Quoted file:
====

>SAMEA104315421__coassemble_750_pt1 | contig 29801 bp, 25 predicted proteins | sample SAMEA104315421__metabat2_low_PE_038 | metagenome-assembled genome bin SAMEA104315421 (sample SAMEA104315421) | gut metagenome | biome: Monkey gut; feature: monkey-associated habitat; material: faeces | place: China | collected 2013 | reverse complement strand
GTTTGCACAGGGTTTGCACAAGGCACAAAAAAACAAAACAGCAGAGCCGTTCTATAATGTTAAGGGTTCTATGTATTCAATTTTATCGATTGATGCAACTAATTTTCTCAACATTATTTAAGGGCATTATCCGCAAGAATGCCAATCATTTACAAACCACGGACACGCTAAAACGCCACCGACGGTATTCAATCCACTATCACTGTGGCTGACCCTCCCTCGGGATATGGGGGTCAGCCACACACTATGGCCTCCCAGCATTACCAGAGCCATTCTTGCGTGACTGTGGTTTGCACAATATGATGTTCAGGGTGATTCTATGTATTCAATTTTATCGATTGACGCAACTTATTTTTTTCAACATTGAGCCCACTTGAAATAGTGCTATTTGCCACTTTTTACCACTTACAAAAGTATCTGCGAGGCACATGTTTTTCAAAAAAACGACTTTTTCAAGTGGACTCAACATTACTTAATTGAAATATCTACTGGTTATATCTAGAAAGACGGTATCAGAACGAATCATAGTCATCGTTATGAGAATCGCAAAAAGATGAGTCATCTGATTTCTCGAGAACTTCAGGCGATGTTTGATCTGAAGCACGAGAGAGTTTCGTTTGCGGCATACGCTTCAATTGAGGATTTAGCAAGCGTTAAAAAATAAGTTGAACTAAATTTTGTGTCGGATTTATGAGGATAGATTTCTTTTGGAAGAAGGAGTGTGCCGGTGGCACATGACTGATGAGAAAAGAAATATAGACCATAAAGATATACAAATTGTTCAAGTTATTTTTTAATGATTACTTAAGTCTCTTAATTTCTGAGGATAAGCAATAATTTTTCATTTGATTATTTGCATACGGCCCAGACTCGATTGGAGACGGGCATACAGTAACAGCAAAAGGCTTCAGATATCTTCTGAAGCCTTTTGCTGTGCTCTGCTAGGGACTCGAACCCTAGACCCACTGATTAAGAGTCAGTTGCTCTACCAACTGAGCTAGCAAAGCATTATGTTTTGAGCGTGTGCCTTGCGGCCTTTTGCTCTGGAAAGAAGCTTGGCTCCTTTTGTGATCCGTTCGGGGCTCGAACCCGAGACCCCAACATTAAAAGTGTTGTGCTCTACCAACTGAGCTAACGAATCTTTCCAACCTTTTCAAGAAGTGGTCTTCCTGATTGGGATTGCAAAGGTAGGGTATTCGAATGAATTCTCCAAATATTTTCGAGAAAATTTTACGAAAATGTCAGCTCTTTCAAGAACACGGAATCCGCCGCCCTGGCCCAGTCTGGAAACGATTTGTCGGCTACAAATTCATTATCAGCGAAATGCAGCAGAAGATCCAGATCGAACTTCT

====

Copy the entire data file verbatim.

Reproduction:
>SAMEA104315421__coassemble_750_pt1 | contig 29801 bp, 25 predicted proteins | sample SAMEA104315421__metabat2_low_PE_038 | metagenome-assembled genome bin SAMEA104315421 (sample SAMEA104315421) | gut metagenome | biome: Monkey gut; feature: monkey-associated habitat; material: faeces | place: China | collected 2013 | reverse complement strand
GTTTGCACAGGGTTTGCACAAGGCACAAAAAAACAAAACAGCAGAGCCGTTCTATAATGTTAAGGGTTCTATGTATTCAATTTTATCGATTGATGCAACTAATTTTCTCAACATTATTTAAGGGCATTATCCGCAAGAATGCCAATCATTTACAAACCACGGACACGCTAAAACGCCACCGACGGTATTCAATCCACTATCACTGTGGCTGACCCTCCCTCGGGATATGGGGGTCAGCCACACACTATGGCCTCCCAGCATTACCAGAGCCATTCTTGCGTGACTGTGGTTTGCACAATATGATGTTCAGGGTGATTCTATGTATTCAATTTTATCGATTGACGCAACTTATTTTTTTCAACATTGAGCCCACTTGAAATAGTGCTATTTGCCACTTTTTACCACTTACAAAAGTATCTGCGAGGCACATGTTTTTCAAAAAAACGACTTTTTCAAGTGGACTCAACATTACTTAATTGAAATATCTACTGGTTATATCTAGAAAGACGGTATCAGAACGAATCATAGTCATCGTTATGAGAATCGCAAAAAGATGAGTCATCTGATTTCTCGAGAACTTCAGGCGATGTTTGATCTGAAGCACGAGAGAGTTTCGTTTGCGGCATACGCTTCAATTGAGGATTTAGCAAGCGTTAAAAAATAAGTTGAACTAAATTTTGTGTCGGATTTATGAGGATAGATTTCTTTTGGAAGAAGGAGTGTGCCGGTGGCACATGACTGATGAGAAAAGAAATATAGACCATAAAGATATACAAATTGTTCAAGTTATTTTTTAATGATTACTTAAGTCTCTTAATTTCTGAGGATAAGCAATAATTTTTCATTTGATTATTTGCATACGGCCCAGACTCGATTGGAGACGGGCATACAGTAACAGCAAAAGGCTTCAGATATCTTCTGAAGCCTTTTGCTGTGCTCTGCTAGGGACTCGAACCCTAGACCCACTGATTAAGAGTCAGTTGCTCTACCAACTGAGCTAGCAAAGCATTATGTTTTGAGCGTGTGCCTTGCGGCCTTTTGCTCTGGAAAGAAGCTTGGCTCCTTTTGTGATCCGTTCGGGGCTCGAACCCGAGACCCCAACATTAAAAGTGTTGTGCTCTACCAACTGAGCTAACGAATCTTTCCAACCTTTTCAAGAAGTGGTCTTCCTGATTGGGATTGCAAAGGTAGGGTATTCGAATGAATTCTCCAAATATTTTCGAGAAAATTTTACGAAAATGTCAGCTCTTTCAAGAACACGGAATCCGCCGCCCTGGCCCAGTCTGGAAACGATTTGTCGGCTACAAATTCATTATCAGCGAAATGCAGCAGAAGATCCAGATCGAACTTCT